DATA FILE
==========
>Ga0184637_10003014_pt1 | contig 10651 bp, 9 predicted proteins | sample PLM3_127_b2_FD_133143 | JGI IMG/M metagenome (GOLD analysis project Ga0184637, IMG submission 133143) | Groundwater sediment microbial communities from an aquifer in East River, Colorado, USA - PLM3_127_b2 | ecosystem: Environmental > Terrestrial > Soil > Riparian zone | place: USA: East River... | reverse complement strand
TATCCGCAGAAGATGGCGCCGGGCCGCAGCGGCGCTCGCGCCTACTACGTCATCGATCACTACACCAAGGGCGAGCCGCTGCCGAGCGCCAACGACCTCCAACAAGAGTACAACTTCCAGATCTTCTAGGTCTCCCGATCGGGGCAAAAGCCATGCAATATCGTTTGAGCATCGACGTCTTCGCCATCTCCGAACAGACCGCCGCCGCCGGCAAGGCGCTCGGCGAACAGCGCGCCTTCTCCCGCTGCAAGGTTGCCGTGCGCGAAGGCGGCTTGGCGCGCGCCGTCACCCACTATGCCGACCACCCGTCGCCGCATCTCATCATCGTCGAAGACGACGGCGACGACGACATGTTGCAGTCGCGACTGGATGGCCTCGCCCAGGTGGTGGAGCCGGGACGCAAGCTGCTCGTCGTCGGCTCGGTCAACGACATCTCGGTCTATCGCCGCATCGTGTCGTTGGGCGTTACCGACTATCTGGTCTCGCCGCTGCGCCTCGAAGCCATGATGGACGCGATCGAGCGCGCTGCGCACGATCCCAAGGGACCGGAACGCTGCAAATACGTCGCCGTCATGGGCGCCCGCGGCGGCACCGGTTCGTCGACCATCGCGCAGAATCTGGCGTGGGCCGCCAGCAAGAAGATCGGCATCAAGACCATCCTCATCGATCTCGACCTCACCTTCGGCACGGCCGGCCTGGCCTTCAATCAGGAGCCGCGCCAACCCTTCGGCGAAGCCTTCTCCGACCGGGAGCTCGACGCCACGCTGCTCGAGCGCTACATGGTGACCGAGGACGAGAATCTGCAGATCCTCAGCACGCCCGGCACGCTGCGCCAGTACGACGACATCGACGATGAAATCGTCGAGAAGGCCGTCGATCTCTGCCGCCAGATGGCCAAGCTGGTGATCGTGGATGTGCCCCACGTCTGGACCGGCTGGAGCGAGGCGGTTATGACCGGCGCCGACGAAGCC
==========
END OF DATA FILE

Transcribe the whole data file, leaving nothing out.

>Ga0184637_10003014_pt1 | contig 10651 bp, 9 predicted proteins | sample PLM3_127_b2_FD_133143 | JGI IMG/M metagenome (GOLD analysis project Ga0184637, IMG submission 133143) | Groundwater sediment microbial communities from an aquifer in East River, Colorado, USA - PLM3_127_b2 | ecosystem: Environmental > Terrestrial > Soil > Riparian zone | place: USA: East River... | reverse complement strand
TATCCGCAGAAGATGGCGCCGGGCCGCAGCGGCGCTCGCGCCTACTACGTCATCGATCACTACACCAAGGGCGAGCCGCTGCCGAGCGCCAACGACCTCCAACAAGAGTACAACTTCCAGATCTTCTAGGTCTCCCGATCGGGGCAAAAGCCATGCAATATCGTTTGAGCATCGACGTCTTCGCCATCTCCGAACAGACCGCCGCCGCCGGCAAGGCGCTCGGCGAACAGCGCGCCTTCTCCCGCTGCAAGGTTGCCGTGCGCGAAGGCGGCTTGGCGCGCGCCGTCACCCACTATGCCGACCACCCGTCGCCGCATCTCATCATCGTCGAAGACGACGGCGACGACGACATGTTGCAGTCGCGACTGGATGGCCTCGCCCAGGTGGTGGAGCCGGGACGCAAGCTGCTCGTCGTCGGCTCGGTCAACGACATCTCGGTCTATCGCCGCATCGTGTCGTTGGGCGTTACCGACTATCTGGTCTCGCCGCTGCGCCTCGAAGCCATGATGGACGCGATCGAGCGCGCTGCGCACGATCCCAAGGGACCGGAACGCTGCAAATACGTCGCCGTCATGGGCGCCCGCGGCGGCACCGGTTCGTCGACCATCGCGCAGAATCTGGCGTGGGCCGCCAGCAAGAAGATCGGCATCAAGACCATCCTCATCGATCTCGACCTCACCTTCGGCACGGCCGGCCTGGCCTTCAATCAGGAGCCGCGCCAACCCTTCGGCGAAGCCTTCTCCGACCGGGAGCTCGACGCCACGCTGCTCGAGCGCTACATGGTGACCGAGGACGAGAATCTGCAGATCCTCAGCACGCCCGGCACGCTGCGCCAGTACGACGACATCGACGATGAAATCGTCGAGAAGGCCGTCGATCTCTGCCGCCAGATGGCCAAGCTGGTGATCGTGGATGTGCCCCACGTCTGGACCGGCTGGAGCGAGGCGGTTATGACCGGCGCCGACGAAGCC